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West Midlands Natural Environment Plan: 2021 - 2026

Supporting National Policy

Urgent action is needed to address the rapid decline in the UK's biodiversity. The UK's State of Nature1 report provides a detailed look at how the natural environment is changing across the UK against a 1970 baseline. The most recent (2019) report showed the following:

  • 15 per cent of species are under threat of extinction

  • The average abundance of wildlife has fallen by 13 per cent with the steepest losses in the last ten years

  • 41 per cent of UK species studied show a decline in numbers and 133 species have already been lost from our shores.
  • In addressing the challenges faced by nature in the UK, the Environment Bill is expected to provide a statutory framework for work on natural capital and biodiversity net gain. As a combined authority, we will be looking to play our part in the delivery of this and the 25 Year Environment Plan2, which has stated the urgent need for this generation to leave the natural environment in a better state than we found it. Of the 6 themes prioritised in the 25 Year Environment Plan, this Natural Environment Plan particularly picks up on:
  • using and managing land sustainably

  • recovering nature and enhancing the beauty of nature; and connecting people with the environment to improve health and wellbeing.

  • It will also support the delivery of the national Nature Recovery Network3, with its focus on enhancing landscapes; improving connectivity between wildlife- rich places; climate resilience; protection of existing natural environments and supporting access to nature for health and well-being.

As the Environment Bill receives royal assent in autumn 2021, the plan provided here puts the West Midlands Combined Authority in a strong position to respond
to challenges around the natural environment. Local Nature Recovery Strategies, with their focus on comprehensive habitat mapping and biodiversity net gain, will be central to this. These are themes that run through all our work on the natural environment. Our focus is on genuine net gain, not just covering losses from new development. There will also be a commitment to following the mitigation hierarchy to avoid impact where possible before moving through 'minimise, restore and offset' (with the latter as a last resort).

Ahead of this formal requirement, however, we are looking to implement actions that could support the principles of biodiversity net gain, both through a better understanding of the data that we already have available as well as the implementation of some practical projects. We will work with regional stakeholders, including our local authorities, environmental NGOs, LEPs and private developers as a key element of our work on biodiversity net gain.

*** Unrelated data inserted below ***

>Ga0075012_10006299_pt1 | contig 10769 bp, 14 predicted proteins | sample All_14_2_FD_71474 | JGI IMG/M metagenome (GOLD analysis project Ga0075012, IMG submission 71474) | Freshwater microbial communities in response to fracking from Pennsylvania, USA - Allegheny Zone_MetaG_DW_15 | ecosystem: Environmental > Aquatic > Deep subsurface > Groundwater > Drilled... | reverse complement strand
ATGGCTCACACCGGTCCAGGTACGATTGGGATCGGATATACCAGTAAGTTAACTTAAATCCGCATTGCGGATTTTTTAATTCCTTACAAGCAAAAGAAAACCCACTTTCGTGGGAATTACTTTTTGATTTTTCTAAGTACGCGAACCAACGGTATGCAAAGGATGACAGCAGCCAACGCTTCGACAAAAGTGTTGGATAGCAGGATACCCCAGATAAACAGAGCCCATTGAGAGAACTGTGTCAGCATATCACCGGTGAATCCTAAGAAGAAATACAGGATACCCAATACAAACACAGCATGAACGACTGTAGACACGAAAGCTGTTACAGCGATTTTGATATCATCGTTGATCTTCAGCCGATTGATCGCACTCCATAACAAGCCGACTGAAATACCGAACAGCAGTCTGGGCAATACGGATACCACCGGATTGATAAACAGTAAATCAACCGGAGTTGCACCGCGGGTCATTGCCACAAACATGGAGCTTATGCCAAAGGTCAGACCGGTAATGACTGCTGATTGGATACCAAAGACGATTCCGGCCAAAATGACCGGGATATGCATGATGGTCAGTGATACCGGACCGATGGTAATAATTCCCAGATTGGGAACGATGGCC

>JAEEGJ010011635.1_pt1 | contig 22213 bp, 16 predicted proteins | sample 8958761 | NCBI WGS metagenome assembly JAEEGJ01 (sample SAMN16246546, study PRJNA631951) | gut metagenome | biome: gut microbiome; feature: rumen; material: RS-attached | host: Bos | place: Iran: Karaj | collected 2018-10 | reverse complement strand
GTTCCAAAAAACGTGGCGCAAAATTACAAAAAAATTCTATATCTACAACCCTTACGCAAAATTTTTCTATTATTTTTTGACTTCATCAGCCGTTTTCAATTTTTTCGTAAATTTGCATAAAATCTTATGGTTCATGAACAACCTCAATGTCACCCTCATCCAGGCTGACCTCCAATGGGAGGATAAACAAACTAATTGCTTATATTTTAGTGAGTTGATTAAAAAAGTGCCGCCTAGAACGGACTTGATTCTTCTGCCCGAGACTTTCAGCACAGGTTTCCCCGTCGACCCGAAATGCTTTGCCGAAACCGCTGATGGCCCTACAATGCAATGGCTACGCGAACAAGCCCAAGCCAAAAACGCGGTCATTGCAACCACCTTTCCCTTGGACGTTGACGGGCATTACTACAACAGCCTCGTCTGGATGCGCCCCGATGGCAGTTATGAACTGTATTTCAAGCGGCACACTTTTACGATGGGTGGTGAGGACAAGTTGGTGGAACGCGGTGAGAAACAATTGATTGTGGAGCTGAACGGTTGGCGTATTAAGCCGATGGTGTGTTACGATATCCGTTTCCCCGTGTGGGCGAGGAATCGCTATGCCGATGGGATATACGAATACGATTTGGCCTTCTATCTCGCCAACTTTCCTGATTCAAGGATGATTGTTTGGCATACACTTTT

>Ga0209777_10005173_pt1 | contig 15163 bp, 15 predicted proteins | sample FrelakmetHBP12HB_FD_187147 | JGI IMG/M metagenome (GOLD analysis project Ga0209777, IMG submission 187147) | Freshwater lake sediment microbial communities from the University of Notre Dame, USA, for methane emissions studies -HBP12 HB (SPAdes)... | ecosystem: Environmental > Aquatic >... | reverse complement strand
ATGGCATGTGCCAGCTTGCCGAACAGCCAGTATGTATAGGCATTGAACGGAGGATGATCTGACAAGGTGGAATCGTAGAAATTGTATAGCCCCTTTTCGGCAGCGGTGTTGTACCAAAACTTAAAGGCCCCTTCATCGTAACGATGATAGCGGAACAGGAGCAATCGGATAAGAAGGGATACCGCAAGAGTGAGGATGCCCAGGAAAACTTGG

In addition to supporting measures around biodiversity protection and enhancement, this plan also identifies the importance of connecting people and nature more effectively. This emerged as a priority in The Landscapes Review 20194 (also known as the Glover Review). The report called for innovation in the way we think about our national parks and landscapes, how we connect them to urban communities, and how we ensure that there is representative diversity and inclusivity in their management. The West Midlands National Park (launched in July 2020) is cited as a positive example within the Landscape Review as a form of new, urban national park and we are working to turn the vision for this national park into a reality.

Finally, the fundamental benefits of our natural environment were highlighted in The Dasgupta Review5 on the Economics of Biodiversity, a landmark report commissioned by HM Treasury and released in February 2021. It calls for urgent and transformative change in how we think, act and measure economic success to protect and enhance our prosperity and the natural world, and puts forward ways in which we should account for nature in economics and decision-making. Its headline messages serve as a critical reminder of the importance of nature:

  • “Our economies, livelihoods and well-being all depend on our most precious asset: Nature.

  • We have collectively failed to engage with Nature sustainably, to the extent that our demands far exceed its capacity to supply us with the goods and services we all rely on.

  • Our unsustainable engagement with Nature is endangering the prosperity of current and future generations.

  • The solution starts with understanding and accepting a simple truth: our economies are embedded within Nature, not external to it.”

We will be taking this thinking into a Natural Capital Investment Plan, proposed as part of this plan.

Recognising the many co-benefits from investing time, energy and resources into the natural environment, this plan will support delivery against the following United Nations Sustainable Development Goals6:

We will also explore the potential of working with other internationally agreed frameworks, for example in October 2021, parties to the UN Convention on Biological Diversity will meet
to determine the post-2020 global biodiversity framework7. The outcomes of this could have an important bearing on our actions, including scale and pace.